The Journal of Politics


The Foreign Policy Consequences of Trade: China’s Commercial Relations with Africa and Latin America, 1992–2006

Gustavo A. Flores-Macíasa1 and Sarah E. Krepsa2

a1 Cornell University

a2 Cornell University


What are the foreign policy consequences of China’s growing trade relations? In particular, are states that trade more heavily with China more likely to side with it on key foreign policy issues? Does a shift toward China come at the expense of American influence? We evaluate these questions using data on bilateral trade for China and developing countries in Africa and Latin America between 1992 and 2006. Using ordinary and two-stage least squares to control for endogeneity, we present the first systematic evidence that trade with China generates foreign policy consequences. The more states trade with China, the more likely they are to converge with it on issues of foreign policy. This has implications for the United States, whose foreign policy preferences have diverged from those of China during the period of study and who may find it harder to attract allies in international forums.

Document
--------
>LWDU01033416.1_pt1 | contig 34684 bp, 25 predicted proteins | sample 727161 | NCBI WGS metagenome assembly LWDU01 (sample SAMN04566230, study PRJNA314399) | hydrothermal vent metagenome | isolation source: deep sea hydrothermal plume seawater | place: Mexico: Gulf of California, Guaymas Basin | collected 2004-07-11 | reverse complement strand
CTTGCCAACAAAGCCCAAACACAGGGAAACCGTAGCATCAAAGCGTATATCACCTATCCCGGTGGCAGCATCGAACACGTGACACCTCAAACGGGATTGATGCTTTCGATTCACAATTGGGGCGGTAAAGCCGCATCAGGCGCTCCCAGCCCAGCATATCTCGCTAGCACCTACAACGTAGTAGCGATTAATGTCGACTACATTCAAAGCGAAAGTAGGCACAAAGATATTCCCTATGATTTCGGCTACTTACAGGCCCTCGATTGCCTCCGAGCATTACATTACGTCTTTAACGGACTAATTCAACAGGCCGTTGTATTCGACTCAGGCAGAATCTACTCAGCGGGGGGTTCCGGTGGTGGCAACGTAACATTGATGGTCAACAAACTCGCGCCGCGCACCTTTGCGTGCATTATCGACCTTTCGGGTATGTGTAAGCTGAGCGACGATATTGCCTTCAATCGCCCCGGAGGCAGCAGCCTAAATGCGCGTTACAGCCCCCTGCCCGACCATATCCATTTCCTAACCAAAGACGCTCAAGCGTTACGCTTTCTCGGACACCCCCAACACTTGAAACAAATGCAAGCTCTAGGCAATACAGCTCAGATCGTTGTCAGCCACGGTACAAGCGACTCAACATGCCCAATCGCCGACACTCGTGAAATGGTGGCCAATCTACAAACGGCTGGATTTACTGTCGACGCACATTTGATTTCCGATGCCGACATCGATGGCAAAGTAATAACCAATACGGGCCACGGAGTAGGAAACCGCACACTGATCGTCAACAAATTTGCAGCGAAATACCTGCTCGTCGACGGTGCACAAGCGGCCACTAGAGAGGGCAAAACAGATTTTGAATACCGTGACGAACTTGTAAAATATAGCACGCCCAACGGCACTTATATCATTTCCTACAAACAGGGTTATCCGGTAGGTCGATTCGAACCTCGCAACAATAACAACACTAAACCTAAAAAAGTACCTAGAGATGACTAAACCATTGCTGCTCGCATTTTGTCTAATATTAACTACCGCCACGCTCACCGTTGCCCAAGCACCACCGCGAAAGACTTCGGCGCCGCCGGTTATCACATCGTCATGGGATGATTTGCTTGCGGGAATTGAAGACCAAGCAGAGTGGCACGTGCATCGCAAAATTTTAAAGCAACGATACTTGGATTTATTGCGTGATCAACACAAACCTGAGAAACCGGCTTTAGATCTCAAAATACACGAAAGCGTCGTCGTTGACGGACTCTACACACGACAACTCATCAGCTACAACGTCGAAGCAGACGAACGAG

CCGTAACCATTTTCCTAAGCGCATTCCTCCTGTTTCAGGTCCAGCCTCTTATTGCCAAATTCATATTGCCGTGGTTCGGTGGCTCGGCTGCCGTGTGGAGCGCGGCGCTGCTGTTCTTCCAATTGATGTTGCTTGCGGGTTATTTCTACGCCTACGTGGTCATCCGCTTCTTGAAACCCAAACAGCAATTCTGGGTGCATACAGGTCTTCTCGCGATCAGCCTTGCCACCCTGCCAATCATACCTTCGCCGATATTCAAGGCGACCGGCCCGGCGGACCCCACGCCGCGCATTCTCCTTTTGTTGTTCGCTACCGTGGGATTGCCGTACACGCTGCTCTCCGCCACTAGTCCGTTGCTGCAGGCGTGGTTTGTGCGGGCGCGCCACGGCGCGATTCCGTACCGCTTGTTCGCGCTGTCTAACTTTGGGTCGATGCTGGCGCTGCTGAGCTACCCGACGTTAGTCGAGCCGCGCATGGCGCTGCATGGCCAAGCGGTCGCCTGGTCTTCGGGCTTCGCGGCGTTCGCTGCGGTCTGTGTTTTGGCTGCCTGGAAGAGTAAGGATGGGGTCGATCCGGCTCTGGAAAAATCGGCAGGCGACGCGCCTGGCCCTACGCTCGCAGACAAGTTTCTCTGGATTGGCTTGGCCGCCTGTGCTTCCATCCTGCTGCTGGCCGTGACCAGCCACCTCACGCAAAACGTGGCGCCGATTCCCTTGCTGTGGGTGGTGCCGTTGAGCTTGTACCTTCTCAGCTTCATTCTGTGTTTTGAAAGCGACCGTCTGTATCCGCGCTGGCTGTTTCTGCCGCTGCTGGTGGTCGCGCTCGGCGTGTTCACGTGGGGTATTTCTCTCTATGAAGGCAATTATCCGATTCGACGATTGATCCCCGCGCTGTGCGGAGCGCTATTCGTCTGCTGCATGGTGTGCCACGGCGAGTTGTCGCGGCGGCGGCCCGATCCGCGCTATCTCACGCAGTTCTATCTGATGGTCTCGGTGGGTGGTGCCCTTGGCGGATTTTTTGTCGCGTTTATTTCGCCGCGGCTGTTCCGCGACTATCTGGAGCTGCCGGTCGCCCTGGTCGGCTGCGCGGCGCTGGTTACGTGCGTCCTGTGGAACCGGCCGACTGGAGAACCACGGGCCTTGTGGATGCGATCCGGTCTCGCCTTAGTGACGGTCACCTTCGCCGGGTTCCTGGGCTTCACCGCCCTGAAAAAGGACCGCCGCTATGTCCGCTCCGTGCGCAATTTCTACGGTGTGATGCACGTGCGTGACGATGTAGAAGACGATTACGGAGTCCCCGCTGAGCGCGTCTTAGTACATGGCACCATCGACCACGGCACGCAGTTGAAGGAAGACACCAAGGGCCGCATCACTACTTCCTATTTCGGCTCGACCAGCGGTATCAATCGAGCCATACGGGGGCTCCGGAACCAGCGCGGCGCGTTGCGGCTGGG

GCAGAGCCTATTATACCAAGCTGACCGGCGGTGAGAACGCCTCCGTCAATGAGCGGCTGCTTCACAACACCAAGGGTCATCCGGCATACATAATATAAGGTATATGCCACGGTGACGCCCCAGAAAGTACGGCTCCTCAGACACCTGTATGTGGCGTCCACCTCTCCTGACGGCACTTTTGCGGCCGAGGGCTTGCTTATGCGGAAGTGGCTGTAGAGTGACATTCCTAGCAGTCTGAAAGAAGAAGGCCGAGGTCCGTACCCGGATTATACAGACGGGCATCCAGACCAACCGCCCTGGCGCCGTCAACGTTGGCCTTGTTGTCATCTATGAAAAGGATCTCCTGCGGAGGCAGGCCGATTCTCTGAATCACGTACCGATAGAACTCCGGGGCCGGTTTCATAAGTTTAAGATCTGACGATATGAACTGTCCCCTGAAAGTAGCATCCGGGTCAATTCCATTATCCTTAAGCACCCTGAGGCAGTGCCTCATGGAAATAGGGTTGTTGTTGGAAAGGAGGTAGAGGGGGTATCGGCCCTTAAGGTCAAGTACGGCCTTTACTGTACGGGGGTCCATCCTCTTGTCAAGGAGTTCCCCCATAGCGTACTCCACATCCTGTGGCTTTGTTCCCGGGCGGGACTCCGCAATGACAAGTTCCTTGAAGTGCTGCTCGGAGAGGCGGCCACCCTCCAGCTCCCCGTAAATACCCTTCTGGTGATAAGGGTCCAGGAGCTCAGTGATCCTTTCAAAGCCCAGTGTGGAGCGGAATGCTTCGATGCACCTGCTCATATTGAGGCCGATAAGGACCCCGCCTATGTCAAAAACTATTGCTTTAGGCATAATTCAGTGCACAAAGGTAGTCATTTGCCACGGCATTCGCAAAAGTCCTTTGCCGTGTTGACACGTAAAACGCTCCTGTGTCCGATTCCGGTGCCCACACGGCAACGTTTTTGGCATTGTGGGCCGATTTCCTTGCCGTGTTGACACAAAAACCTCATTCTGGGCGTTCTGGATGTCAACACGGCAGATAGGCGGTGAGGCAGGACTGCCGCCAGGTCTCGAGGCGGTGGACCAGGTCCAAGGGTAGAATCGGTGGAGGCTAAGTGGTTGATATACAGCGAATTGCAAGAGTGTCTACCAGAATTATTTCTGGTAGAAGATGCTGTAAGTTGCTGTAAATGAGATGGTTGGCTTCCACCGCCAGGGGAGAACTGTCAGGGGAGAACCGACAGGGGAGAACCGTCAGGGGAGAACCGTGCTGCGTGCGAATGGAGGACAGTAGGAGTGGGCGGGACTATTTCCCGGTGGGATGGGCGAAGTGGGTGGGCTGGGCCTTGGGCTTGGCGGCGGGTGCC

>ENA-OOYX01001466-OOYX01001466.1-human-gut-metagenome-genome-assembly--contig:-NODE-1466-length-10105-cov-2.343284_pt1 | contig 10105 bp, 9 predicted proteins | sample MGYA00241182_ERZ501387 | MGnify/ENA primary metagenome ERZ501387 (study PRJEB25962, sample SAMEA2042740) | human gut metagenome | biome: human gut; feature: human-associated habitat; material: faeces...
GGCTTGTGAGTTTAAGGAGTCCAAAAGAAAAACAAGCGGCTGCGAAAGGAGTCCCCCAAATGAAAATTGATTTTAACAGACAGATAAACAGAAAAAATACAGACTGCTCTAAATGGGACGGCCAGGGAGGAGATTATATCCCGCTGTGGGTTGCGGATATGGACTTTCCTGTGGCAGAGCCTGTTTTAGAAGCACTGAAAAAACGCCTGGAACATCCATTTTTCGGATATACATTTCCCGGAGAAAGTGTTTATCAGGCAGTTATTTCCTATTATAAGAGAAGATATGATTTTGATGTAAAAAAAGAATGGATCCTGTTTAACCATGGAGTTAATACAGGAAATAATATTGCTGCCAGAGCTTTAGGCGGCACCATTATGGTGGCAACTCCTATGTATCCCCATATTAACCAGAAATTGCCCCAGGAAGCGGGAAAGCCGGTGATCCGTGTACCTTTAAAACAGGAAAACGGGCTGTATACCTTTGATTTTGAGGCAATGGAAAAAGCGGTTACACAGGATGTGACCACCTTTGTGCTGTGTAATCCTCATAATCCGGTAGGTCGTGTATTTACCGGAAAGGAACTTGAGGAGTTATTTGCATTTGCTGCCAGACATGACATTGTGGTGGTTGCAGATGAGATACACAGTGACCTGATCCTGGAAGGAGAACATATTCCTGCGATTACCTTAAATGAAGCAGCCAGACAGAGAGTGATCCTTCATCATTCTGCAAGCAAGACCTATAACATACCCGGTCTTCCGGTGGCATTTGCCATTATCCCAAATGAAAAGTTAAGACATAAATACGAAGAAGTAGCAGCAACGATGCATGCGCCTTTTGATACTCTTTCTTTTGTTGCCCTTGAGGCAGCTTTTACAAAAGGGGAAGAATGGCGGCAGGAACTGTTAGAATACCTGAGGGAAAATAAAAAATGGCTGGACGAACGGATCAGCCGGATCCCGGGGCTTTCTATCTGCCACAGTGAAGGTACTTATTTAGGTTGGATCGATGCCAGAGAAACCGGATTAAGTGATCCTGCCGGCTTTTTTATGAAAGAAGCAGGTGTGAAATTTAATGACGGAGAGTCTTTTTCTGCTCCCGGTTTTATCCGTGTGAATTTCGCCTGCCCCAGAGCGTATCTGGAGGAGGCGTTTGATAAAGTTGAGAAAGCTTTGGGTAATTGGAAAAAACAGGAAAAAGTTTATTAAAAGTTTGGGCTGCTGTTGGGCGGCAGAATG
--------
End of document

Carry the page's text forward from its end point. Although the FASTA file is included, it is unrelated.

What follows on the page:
Gustavo A. Flores-Macías is an Assistant Professor at Cornell University, Ithaca NY 14853.

Sarah E. Kreps is an Assistant Professor at Cornell University, Ithaca NY, 14853.